Will Wool Burn?

Will Wool Burn?

Did you know that Wool is one of the most versatile natural fibre materials in the world.

It’s flipping fantastic.

It’s used in… wait for it… clothes, carpets, fitness wear, blankets, house insulation, horse blankets and a thousand other places too. It can be reused and recycled, it can even be composted. It’s a totally unbeatable fabrics.

Can you tell how much we love wool?

One of our favourite things about wool is that it has a life expectancy far in excess of any other fabric on the market. A well cared for knitwear will last decades compared to a few months or years. Wool garments can be passed down generations.

Wool lives long and wool lives strong! (Possible new tagline for us there!)

Another thing? Wool is incredibly good value.

When you consider the durability, comfort, odour management, moisture wicking properties and temperature regulation of wool, you gotta think to yourself - why would you wear anything else?

Here’s one more reason why wool really is the wonder material.

We want to go into more depth about this one because, well, it can save lives…

It’s fire resistant.

The Science

Wool is structured in such a way that it requires significantly more oxygen to burn.

It doesn’t melt, drop or even stick even when it does finally burn and because of this, wool makes for a fantastic material for safety wear. Wool is widely recognised as the most flame resistant in the fibre kingdom. It knocks all the other main fibres (cotton, rayon, polyester, acrylic and nylon) out the park.

But what about this special structure?

The reason why wool is so good is mainly due to something called a high ‘Limiting Oxygen Index’. This is how we talk about the amount of oxygen something needs to sustain combustion.

Wool won’t ignite until temperatures reach in excess of 570 degrees Celsius or 1,058 degrees Fahrenheit. Hot hot hot!

When it does burn, it gives off very little heat and doesn’t stick to skin like most other fabrics. It’s not something we’d ever want to put to the test, but if someone wearing a woolen garment was to find themselves in an inferno, they would be much less likely to suffer severe burns to the skin.

The unique structure of wool fibres also stops the spread of the fire so anyone caught in a blame won’t go up like the proverbial candle as they would with other fabrics.

And do you want to know one of wool’s most significant fire resistant qualities?

It’s self extinguishing. Sounds magical, but it’s pretty simple really - because of the high moisture and nitrogen content in the woolen fibres, when the temperature drops below the threshold required for it to ignite and burn, any flames will go out.

And unlike most other materials used in clothing, even if it does ignite, wool will smoulder rather than burst into flames. Ewe better believe it!

How Wool is Used to Save Lives

Wool is one of the safest materials you can wear if you

  1. Deal with fire
  2. Have the possibility of catching on fire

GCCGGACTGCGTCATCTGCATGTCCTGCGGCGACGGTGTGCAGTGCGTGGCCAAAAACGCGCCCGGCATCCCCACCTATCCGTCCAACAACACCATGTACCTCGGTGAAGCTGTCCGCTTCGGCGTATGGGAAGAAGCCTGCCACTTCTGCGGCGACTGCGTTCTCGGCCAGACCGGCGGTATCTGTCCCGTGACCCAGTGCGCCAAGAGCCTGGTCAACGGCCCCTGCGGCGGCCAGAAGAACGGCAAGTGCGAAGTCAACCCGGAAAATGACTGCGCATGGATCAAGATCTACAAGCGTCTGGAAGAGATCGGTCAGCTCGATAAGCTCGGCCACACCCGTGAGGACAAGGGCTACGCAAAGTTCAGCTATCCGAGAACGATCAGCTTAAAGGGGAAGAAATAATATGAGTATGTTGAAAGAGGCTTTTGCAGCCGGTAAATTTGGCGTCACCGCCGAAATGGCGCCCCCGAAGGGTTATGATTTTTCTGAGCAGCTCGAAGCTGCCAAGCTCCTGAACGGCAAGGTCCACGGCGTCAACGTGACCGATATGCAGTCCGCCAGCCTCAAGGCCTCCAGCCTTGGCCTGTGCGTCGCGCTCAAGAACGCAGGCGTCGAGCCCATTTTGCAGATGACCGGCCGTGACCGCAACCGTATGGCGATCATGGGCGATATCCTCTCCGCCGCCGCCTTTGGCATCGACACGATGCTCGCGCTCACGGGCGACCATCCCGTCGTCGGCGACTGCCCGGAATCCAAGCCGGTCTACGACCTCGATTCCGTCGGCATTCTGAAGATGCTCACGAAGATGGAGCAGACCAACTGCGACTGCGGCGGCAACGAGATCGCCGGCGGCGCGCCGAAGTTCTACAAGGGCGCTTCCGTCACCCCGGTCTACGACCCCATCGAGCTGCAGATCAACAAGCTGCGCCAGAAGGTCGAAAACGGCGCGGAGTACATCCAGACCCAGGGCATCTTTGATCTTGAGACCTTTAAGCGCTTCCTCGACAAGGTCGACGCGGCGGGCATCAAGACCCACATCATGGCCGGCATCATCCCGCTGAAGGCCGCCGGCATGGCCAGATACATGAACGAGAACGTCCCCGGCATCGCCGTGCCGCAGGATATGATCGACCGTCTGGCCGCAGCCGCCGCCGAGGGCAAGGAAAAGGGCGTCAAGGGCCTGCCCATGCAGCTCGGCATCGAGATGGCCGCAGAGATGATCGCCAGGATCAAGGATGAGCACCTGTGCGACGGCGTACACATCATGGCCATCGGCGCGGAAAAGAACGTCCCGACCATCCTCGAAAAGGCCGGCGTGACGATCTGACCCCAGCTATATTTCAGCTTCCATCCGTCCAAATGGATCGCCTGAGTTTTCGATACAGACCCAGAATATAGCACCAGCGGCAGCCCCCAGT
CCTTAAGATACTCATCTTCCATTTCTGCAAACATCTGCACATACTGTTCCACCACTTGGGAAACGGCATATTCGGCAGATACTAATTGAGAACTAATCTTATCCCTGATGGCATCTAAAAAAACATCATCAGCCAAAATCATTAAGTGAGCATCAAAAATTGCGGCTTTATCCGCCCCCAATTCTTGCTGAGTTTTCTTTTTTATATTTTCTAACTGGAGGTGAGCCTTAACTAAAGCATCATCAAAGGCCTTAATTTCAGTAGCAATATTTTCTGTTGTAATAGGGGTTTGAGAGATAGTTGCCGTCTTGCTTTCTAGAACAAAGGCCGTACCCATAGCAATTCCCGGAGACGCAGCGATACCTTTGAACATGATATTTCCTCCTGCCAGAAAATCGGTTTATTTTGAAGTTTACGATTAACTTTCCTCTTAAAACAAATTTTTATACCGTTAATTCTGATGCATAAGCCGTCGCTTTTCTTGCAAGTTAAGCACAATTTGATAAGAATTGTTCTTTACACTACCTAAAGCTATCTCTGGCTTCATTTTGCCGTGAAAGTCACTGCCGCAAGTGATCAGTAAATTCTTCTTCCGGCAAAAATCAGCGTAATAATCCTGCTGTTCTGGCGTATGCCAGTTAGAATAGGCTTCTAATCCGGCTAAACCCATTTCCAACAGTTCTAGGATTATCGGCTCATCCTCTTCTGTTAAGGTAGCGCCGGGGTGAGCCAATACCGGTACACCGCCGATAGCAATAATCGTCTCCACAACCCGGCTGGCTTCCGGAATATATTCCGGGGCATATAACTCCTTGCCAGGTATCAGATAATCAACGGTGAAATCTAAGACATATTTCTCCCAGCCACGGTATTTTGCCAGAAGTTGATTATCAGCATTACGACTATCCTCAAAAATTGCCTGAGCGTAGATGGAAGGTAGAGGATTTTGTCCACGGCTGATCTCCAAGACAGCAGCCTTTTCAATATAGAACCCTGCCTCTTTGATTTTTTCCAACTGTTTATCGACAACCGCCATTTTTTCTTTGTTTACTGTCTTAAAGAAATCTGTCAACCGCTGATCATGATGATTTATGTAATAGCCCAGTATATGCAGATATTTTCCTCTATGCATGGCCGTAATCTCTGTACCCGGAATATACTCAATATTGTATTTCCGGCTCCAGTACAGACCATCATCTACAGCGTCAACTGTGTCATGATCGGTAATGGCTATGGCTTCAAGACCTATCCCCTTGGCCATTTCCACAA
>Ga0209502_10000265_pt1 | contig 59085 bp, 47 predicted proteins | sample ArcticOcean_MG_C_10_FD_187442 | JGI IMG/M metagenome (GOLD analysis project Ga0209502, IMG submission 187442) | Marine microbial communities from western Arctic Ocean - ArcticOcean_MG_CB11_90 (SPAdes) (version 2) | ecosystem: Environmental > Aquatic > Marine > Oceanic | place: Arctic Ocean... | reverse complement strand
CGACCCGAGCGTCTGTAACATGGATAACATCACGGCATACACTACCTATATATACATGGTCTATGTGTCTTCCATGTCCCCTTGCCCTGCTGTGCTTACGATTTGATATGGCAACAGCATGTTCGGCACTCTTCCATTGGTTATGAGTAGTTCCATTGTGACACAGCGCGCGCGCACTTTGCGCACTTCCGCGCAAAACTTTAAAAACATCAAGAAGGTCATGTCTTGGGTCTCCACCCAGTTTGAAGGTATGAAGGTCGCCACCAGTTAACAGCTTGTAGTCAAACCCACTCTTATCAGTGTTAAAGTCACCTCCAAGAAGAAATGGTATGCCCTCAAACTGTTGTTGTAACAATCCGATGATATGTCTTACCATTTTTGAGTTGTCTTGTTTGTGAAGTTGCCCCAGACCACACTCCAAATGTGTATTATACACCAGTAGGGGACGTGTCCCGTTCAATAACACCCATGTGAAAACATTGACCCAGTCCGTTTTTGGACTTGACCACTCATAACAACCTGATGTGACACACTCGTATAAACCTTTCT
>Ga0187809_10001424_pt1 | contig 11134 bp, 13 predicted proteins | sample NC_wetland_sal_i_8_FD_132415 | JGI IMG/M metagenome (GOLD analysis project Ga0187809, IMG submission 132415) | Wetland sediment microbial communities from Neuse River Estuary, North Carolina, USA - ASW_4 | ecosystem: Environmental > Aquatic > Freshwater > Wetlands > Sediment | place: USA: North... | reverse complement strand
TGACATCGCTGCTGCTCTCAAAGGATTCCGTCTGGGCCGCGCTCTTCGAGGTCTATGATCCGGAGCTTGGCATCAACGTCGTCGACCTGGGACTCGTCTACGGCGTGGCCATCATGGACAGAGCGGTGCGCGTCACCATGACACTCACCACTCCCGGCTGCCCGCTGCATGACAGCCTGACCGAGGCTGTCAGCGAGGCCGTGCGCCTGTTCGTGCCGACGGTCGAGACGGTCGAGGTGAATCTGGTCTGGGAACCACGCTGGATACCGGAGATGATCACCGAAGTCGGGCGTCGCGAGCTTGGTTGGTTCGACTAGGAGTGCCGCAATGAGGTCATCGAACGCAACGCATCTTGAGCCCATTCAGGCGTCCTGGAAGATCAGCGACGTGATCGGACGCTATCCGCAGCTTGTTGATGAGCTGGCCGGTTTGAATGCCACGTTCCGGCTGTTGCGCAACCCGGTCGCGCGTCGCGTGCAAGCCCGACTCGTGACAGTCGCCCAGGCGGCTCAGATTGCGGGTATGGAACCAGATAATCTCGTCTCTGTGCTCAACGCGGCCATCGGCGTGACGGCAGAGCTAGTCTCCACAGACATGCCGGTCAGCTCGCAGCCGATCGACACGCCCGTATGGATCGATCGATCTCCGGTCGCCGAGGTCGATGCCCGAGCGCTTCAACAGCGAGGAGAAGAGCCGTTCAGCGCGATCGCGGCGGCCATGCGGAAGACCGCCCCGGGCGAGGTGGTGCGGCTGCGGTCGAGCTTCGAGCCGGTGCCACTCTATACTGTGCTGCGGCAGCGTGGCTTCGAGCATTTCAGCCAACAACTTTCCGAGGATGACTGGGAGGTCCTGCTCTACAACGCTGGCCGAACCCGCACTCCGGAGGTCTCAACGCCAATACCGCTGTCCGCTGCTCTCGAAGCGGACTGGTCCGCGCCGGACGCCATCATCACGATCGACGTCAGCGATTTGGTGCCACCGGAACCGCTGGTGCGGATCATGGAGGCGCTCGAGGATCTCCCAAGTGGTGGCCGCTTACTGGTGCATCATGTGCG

3. Try to put fires out for a living.

Wool is a genuine life saver.

It is used in essential clothing for firefighters and the parts of the military who deal with fire and explosives.

This is mostly because wool will only smoulder - rather than burn, but also because there is no risk of melting, dripping or producing toxic smoke, so the wearer is significantly less likely to experience any other injuries if they encounter the horror of something melting on their skin.

Being a firefighter or a bomb disposal expert is already an incredibly dangerous job, it’s incredibly important for those brave peeps to feel some of that reassurance that their clothing will protect them.

The burn-less properties of Wool is handy for sports too...

In racing sports, drivers and crews are required to wear woolen undergarments beneath their Nomex racing suit.

The crazy thing is that Nomex is only fireproof in temperatures of up to 400 degrees Celsius which means a racer’s suit will start burning before their underpants do…

Let that sink in for a moment.

It is now New Zealand regulation that certain Motorsport disciplines are required to wear 100% wool (mainly merino) head to toe protection. Our base layer garments are perfect for this but the certification process and the $5000 fee for it are not on our agenda to have compliant racer wear layers anytime soon.Our electrical industry has the same standards but for conduction. So they demand the guys up the poles have woolen underwear with no nylon stitching in them as its conductor. Who knew!

But wool’s use doesn’t stop there.

Carpets, upholstery, curtains and bedding can all be made from wool, and could really save your bacon by preventing the spread of fire should one break out. Think of it as an investment in your home. Knowing that your carpet could dramatically slow the spread of fire is definitely something worth considering. Baarilliant!

Here at New Zealand Natural Clothing we don’t offer firefighter gear or woolen carpets. But we do offer a fantastic range of natural fibre clothing that will keep you warm and comfortable for years to come.

And, in the unlikely event that you’re caught in a fire it’ll help keep you safe too.

To view our product range of knitwear  click here. To learn more about us and where our products come from contact us today and we’ll happily do all we can to help.